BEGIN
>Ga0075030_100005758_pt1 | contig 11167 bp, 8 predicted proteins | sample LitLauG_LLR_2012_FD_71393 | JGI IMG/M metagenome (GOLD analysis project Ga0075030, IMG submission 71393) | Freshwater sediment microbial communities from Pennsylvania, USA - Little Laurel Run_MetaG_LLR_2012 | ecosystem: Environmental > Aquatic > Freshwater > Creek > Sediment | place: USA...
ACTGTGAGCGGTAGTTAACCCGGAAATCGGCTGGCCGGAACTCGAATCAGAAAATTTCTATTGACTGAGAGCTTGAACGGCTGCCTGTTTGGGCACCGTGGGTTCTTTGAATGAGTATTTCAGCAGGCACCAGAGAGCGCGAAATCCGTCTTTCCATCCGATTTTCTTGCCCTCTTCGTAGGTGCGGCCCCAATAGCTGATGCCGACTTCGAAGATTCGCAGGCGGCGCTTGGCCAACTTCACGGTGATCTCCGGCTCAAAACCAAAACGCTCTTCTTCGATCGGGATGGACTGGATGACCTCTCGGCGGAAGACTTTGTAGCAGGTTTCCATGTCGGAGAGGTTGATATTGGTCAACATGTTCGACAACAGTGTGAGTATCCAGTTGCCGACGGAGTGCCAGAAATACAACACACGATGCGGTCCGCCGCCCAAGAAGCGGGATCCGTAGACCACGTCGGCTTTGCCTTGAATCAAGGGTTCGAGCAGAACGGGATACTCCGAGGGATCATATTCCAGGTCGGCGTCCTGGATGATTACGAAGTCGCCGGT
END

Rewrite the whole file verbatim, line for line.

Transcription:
>Ga0075030_100005758_pt1 | contig 11167 bp, 8 predicted proteins | sample LitLauG_LLR_2012_FD_71393 | JGI IMG/M metagenome (GOLD analysis project Ga0075030, IMG submission 71393) | Freshwater sediment microbial communities from Pennsylvania, USA - Little Laurel Run_MetaG_LLR_2012 | ecosystem: Environmental > Aquatic > Freshwater > Creek > Sediment | place: USA...
ACTGTGAGCGGTAGTTAACCCGGAAATCGGCTGGCCGGAACTCGAATCAGAAAATTTCTATTGACTGAGAGCTTGAACGGCTGCCTGTTTGGGCACCGTGGGTTCTTTGAATGAGTATTTCAGCAGGCACCAGAGAGCGCGAAATCCGTCTTTCCATCCGATTTTCTTGCCCTCTTCGTAGGTGCGGCCCCAATAGCTGATGCCGACTTCGAAGATTCGCAGGCGGCGCTTGGCCAACTTCACGGTGATCTCCGGCTCAAAACCAAAACGCTCTTCTTCGATCGGGATGGACTGGATGACCTCTCGGCGGAAGACTTTGTAGCAGGTTTCCATGTCGGAGAGGTTGATATTGGTCAACATGTTCGACAACAGTGTGAGTATCCAGTTGCCGACGGAGTGCCAGAAATACAACACACGATGCGGTCCGCCGCCCAAGAAGCGGGATCCGTAGACCACGTCGGCTTTGCCTTGAATCAAGGGTTCGAGCAGAACGGGATACTCCGAGGGATCATATTCCAGGTCGGCGTCCTGGATGATTACGAAGTCGCCGGT